Native to South American Rainforests, the Peperomia Green Bean, formally known as the Peperomia Ferreyrae, is an attractive perennial succulent indoor plant with long, bean-like lime green leaves. This epiphytic plant is commonly referred to as happy bean or pincushion peperomia. Enthusiasts of the plant love it for its whorled kind of peapod green leaves that fit in cramped spaces and purify the air. The plant thrives in a range of light conditions, making it suitable for poorly lit indoor areas.
Watering is the most challenging part of peperomia care. Underwatering results in the plant wilting, and the contrary can cause root rot. Based on our experience, we recommend watering the plant every 7-10 days. Adjust the watering accordingly throughout the seasons. Additionally, make sure the planting medium is dry before watering. When watering, thoroughly water the potting mix, then allow it to drain.
Lighting and humidity
Although Peperomia Green Bean can survive in low light conditions, it does better in bright, filtered light environments. Avoid direct sunlight. Extremely low light conditions can result in retarded growth. The plant does well in normal humidity environments. During the winter, when the air is dry, try to artificially raise the humidity by misting the plant or grouping it with other plants. Keep the plant in temperature ranging between 65-75°F; ensure temperatures do not fall below 50°F.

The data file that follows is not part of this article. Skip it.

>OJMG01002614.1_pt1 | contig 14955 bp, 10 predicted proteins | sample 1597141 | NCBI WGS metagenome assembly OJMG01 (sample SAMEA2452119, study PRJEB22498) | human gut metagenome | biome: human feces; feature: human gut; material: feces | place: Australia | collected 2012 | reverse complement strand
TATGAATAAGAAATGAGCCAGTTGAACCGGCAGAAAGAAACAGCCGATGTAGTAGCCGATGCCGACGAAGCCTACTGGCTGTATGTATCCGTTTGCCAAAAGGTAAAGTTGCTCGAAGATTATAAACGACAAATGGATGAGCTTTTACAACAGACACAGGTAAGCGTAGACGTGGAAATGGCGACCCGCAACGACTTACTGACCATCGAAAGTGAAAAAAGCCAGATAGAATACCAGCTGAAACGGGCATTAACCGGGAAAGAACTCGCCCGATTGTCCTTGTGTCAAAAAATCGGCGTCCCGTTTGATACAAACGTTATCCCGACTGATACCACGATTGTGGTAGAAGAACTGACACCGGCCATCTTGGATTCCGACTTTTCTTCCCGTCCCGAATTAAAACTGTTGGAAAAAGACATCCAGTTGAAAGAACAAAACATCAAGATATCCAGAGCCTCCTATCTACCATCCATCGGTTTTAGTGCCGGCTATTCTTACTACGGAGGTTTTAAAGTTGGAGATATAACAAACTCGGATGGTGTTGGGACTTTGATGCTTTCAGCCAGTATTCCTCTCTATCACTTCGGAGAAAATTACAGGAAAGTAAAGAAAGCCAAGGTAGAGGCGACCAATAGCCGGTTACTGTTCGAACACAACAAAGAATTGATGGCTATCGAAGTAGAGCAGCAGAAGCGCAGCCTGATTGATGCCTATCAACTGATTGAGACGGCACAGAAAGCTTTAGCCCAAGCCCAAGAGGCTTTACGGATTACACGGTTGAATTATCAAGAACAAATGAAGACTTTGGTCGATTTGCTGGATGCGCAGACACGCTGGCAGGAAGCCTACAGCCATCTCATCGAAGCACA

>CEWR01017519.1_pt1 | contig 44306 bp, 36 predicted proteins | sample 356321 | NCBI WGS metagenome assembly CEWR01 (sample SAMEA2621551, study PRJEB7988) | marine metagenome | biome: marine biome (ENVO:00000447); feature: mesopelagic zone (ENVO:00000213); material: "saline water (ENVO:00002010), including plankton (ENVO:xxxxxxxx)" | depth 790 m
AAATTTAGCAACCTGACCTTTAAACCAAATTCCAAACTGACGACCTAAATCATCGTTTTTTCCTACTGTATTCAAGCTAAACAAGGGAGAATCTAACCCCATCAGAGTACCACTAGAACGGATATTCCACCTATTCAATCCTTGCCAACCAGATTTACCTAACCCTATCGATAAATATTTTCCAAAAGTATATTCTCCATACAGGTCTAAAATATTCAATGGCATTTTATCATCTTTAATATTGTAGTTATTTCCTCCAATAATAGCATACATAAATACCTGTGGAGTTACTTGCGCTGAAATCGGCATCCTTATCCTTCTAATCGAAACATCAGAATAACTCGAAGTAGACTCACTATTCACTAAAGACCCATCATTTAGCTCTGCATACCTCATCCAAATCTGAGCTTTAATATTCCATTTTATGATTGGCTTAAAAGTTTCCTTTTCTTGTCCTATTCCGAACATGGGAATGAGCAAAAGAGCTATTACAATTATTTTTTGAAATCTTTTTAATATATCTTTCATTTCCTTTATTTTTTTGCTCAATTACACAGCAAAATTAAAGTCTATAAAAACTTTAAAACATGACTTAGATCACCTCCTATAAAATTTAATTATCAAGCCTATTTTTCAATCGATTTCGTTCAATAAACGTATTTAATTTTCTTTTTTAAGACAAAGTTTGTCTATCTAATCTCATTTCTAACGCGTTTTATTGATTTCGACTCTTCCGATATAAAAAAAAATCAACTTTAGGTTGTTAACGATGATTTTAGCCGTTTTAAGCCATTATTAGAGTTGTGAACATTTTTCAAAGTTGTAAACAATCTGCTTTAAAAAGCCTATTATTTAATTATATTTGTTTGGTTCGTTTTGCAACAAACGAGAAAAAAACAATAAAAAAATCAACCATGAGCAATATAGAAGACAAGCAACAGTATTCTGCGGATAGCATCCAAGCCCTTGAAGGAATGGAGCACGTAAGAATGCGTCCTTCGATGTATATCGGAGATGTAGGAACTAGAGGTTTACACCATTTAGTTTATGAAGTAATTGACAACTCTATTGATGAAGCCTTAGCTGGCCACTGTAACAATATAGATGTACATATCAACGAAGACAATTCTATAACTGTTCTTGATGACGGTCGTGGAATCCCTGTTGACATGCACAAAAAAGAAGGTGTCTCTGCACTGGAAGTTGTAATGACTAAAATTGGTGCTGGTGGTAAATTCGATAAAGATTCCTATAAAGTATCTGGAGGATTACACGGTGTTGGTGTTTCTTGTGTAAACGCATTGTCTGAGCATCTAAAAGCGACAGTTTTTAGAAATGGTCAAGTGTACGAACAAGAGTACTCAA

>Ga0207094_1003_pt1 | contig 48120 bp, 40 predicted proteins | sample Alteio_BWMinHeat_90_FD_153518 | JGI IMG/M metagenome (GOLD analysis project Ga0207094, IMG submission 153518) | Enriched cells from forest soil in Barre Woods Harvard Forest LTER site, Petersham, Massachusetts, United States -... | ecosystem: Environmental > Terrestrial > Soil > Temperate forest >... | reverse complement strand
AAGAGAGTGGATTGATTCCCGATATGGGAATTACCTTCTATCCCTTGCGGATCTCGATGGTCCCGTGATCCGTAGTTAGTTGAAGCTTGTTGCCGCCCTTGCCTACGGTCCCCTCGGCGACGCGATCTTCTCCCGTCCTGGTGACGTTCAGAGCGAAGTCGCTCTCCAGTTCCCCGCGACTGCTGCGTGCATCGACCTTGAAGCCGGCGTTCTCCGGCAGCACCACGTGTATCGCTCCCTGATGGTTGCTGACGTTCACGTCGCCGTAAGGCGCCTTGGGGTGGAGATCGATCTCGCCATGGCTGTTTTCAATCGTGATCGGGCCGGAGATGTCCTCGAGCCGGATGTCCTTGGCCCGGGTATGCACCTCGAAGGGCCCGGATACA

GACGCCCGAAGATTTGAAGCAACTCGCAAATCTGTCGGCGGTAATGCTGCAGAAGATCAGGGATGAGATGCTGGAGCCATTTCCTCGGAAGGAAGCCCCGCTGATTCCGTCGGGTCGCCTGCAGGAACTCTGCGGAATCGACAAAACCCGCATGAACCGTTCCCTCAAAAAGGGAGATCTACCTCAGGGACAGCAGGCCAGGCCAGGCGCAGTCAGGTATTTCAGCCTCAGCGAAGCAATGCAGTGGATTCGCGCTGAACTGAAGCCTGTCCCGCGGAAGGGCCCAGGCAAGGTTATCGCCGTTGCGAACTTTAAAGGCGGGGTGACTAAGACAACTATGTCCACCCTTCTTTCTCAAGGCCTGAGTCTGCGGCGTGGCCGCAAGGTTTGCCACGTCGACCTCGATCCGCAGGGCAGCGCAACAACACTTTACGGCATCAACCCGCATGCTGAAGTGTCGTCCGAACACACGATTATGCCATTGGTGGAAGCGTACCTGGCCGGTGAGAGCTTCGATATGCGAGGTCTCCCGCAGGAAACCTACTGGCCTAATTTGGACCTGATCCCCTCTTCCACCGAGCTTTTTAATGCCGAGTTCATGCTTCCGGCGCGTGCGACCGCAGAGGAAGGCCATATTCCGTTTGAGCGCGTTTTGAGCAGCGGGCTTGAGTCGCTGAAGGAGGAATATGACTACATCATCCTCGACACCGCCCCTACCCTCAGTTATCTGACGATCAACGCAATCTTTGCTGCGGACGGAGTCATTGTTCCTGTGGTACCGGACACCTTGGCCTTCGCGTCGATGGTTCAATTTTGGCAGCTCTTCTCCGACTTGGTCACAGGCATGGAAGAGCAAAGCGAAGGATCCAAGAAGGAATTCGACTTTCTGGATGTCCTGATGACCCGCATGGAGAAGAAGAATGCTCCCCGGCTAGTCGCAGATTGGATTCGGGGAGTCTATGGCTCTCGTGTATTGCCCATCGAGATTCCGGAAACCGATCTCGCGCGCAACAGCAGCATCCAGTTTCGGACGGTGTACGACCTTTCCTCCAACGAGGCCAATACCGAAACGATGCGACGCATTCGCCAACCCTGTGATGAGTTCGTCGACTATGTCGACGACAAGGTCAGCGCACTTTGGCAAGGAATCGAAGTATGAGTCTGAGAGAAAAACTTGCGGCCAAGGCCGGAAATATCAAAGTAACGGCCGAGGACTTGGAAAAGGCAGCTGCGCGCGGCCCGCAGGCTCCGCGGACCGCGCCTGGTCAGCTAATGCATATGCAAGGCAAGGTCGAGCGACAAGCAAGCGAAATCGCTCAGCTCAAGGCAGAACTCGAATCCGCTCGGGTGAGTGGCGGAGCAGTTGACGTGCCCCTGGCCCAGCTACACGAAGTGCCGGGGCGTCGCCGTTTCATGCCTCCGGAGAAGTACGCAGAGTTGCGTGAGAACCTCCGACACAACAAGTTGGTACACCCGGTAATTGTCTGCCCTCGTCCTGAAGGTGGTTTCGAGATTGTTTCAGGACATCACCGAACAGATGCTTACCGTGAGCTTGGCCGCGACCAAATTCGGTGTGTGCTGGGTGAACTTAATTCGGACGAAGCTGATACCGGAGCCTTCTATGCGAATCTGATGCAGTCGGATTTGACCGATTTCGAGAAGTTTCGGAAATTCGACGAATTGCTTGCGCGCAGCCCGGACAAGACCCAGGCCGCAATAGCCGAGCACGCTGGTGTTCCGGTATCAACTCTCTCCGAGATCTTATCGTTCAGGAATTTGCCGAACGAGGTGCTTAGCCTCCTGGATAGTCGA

Soil and fertilizer
Use well-drained soils with moderate water retention capacity. For optimal growth, create a potting mix using 50 percent peat moss and 50 percent perlite. You can cover the soil mix with worm compost soil. During the summer, apply a balanced liquid plant food every third time you water. This will ensure your plant achieves a maximum growth rate. During other seasons, apply the solution once in a month.
Cleaning and pruning
Sometimes the peperomia green bean can get scraggly and out of hand. Growers can quickly bring it back to shape by cleaning and pruning. Clean using a damp towel or take it out in the rain. Alternatively, take it to the shower and allow water to run over the plant. When the plant gets bushy, prune it using a pair of sharp scissors.
Peperomia Green Beans are propagated from leaf cuttings. The process involves cutting mature leaves with a small stem of about an inch. Keep the cuttings for a day or two to allow the wound to heal before it is placed in the propagation medium. You can directly germinate the cuttings in a potting mix, or you can put them in water and wait for roots to grow before transferring them to a pot. During propagation, try to keep temperatures above 68F.
Repot Peperomia Green Bean to a pot one size up when the plant has outgrown its current pot. Its roots are tiny; thus, they may not require frequent repotting. However, it is advisable to renew the soil once every two years. To repot, prepare the potting mix as described above, transplant the plant to the new pot, and water it thoroughly. Allow water to drain and return it to its place. It is suitable to do repotting during summer when the growth rate is high.
The Peperomia Green Bean is not a problematic plant; however, its lovers must observe watering frequencies to minimize risk of root rot. They should also ensure the plant is not exposed to extreme cold conditions. The plant can be attacked by mealybugs – always watch out for cottony white masses on the undersides of leaves and stems. You can treat pests with neem oil. It is not toxic to humans and pets; though, its leaves should not be confused with green beans.